Coronary artery irregularity

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Coronary Angiography

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General Principles

Overview
Historical Perspective
Contraindications
Appropriate Use Criteria for Revascularization
Complications
Technique
Film Quality

Anatomy & Projection Angles

Normal Anatomy

Coronary arteries
Dominance
Right System
Left System
Left Main
Left Anterior Descending
Circumflex
Median Ramus

Anatomic Variants

Separate Ostia
Anomalous Origins
Fistula

Projection Angles

Standard Views
Left Coronary Artery
Right Coronary Artery

Epicardial Flow & Myocardial Perfusion

Epicardial Flow

TIMI Frame Count
TIMI Flow Grade
TIMI Grade 0 Flow
TIMI Grade 1 Flow
TIMI Grade 2 Flow
TIMI Grade 3 Flow
TIMI Grade 4 Flow
Pulsatile Flow
Deceleration

Myocardial Perfusion

TIMI Myocardial Perfusion Grade
TMP Grade 0
TMP Grade 0.5
TMP Grade 1
TMP Grade 2
TMP Grade 3

Lesion Complexity

ACC/AHA Lesion-Specific Classification of the Primary Target Stenosis

Preprocedural Lesion Morphology

Eccentricity
Irregularity
Ulceration
Intimal Flap
Aneurysm
Sawtooth Pattern
Length
Ostial location
Angulation
Proximal tortuosity
Degenerated SVG
Calcification
Total occlusion
Coronary Artery Thrombus
TIMI Thrombus Grade
TIMI Thrombus Grade 0
TIMI Thrombus Grade 1
TIMI Thrombus Grade 2
TIMI Thrombus Grade 3
TIMI Thrombus Grade 4
TIMI Thrombus Grade 5
TIMI Thrombus Grade 6

Lesion Morphology

Quantitative Coronary Angiography
Definitions of Preprocedural Lesion Morphology
Irregular Lesion
Disease Extent
Arterial Foreshortening
Infarct Related Artery
Restenosis
Degenerated SVG
Collaterals
Aneurysm
Bifurcation
Trifurcation
Ulceration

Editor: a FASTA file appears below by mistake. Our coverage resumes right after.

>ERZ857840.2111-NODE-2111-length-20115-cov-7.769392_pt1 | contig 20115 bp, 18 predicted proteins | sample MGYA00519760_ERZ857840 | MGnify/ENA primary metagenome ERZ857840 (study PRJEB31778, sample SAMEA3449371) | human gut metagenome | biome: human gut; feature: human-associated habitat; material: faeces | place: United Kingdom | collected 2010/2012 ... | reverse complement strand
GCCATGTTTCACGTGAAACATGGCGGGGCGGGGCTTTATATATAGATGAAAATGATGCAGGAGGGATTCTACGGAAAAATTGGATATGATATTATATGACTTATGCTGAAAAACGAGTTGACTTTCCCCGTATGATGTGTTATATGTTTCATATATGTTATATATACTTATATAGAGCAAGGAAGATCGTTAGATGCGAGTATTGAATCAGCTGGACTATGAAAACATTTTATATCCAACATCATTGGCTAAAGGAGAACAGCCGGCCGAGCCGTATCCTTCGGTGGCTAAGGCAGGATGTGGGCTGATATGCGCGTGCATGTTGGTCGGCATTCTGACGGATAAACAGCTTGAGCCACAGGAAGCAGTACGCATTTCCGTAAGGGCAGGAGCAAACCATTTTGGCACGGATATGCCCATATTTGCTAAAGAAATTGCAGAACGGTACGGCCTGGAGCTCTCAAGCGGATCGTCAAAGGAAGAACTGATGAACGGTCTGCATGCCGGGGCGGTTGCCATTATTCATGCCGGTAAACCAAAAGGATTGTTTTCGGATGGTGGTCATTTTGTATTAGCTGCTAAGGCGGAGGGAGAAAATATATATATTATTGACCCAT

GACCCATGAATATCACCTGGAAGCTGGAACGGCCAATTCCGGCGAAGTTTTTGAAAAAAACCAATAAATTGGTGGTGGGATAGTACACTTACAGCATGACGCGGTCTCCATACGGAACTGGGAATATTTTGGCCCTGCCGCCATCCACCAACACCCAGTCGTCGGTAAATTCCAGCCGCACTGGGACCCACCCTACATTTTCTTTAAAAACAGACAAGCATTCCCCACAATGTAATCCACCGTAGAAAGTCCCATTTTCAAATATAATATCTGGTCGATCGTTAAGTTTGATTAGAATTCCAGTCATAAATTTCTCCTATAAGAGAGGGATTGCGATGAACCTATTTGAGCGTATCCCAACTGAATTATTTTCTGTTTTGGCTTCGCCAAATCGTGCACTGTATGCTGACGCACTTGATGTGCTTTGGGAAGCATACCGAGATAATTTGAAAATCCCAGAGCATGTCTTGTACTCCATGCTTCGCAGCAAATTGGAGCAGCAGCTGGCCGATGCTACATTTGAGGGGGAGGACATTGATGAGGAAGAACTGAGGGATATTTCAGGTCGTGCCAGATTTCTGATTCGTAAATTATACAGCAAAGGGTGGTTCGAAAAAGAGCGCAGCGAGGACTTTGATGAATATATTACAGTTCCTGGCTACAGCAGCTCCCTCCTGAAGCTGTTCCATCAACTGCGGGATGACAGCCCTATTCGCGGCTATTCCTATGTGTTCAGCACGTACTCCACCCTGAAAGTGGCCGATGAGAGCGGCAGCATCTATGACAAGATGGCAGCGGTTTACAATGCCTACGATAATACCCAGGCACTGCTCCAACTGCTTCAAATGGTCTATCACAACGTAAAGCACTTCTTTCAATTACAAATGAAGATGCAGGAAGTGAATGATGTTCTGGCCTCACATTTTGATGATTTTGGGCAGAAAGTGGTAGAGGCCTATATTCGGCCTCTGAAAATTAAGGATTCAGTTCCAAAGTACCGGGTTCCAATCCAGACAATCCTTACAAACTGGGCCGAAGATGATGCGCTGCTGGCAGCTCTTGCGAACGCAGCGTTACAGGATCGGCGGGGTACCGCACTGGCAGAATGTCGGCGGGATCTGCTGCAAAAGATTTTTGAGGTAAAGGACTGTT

Left ventriculography

Technique
Quantification of LV Function
Quantification of Mitral Regurgitation

Editor-In-Chief: C. Michael Gibson, M.S., M.D. [1] Associate Editor(s)-in-Chief: Vanessa Cherniauskas, M.D. [2]

Overview

The appearence of irregular lesions with intraluminal filling defects and contrast staining is detected by coronary angiography and may indicate a fissuredatherosclerotic plaque with adherent thrombus.[1]

Definition

A stenosis is classified as having irregular contour if the vascular margin is rough or has a jigged appearance and is characterized by ulceration, intimal flap, aneurysmal dilation, or “sawtooth” pattern.[2]

Feature Definition
Ulceration Lesion with a small crater consisting of a discrete luminal widening in the area of the stenosis is noted, provided that it does not extend beyond the normal arterial lumen
Intimal flap A mobile, radiolucent extension of the vessel wall into the arterial lumen
Aneurysmal dilation Segment of arterial dilation larger than the dimensions of the normal arterial segment
Sawtooth pattern Multiple, sequential stenosis irregularities

Pathophysiology

The pathophysiology of lesion irregularity is represented by pre-existing intimal disruption and/or increased turbulence and shear stresses, which lead to platelet activation evidenced by a large transcardiac gradient of serotonin (5-hydroxy-tryptamine).[3] The irregular endothelial surfaces may serve as foci of platelet aggregation with subsequent thrombus formation and vasospasm induced by release of thromboxane A2 (TXA2).[4][5][6][7] The resulting endothelial damage and lesion instability are associated with an increased risk of thrombotic occlusion and distal embolization.[8][9]

Grading of Lesion Irregularity

  • Grade 0: Smooth – no irregularity.
  • Grade 1: Mildly Irregular – lesion has an indistinct lumen edge.
  • Grade 2: Sawtoothed/Grossly Irregular – lesion has defined jagged or “sawtoothed” lumen edges.

Clinical Significance

  • The degree of irregularity is correlated with the risk of clinical instability in the next 10 days once the unstable features partially resolve over 5 to 10 days.[10]
  • Greater irregularity of lesions are more likely to appear in the infarct-related artery than in lesions in other coronary arteries of patients with acute infarction and they are also related to the appearence of unstable angina.[11]
  • The lesion irregularity is the second most important risk factor of diameter stenosis as a predictor of future infarction.[12]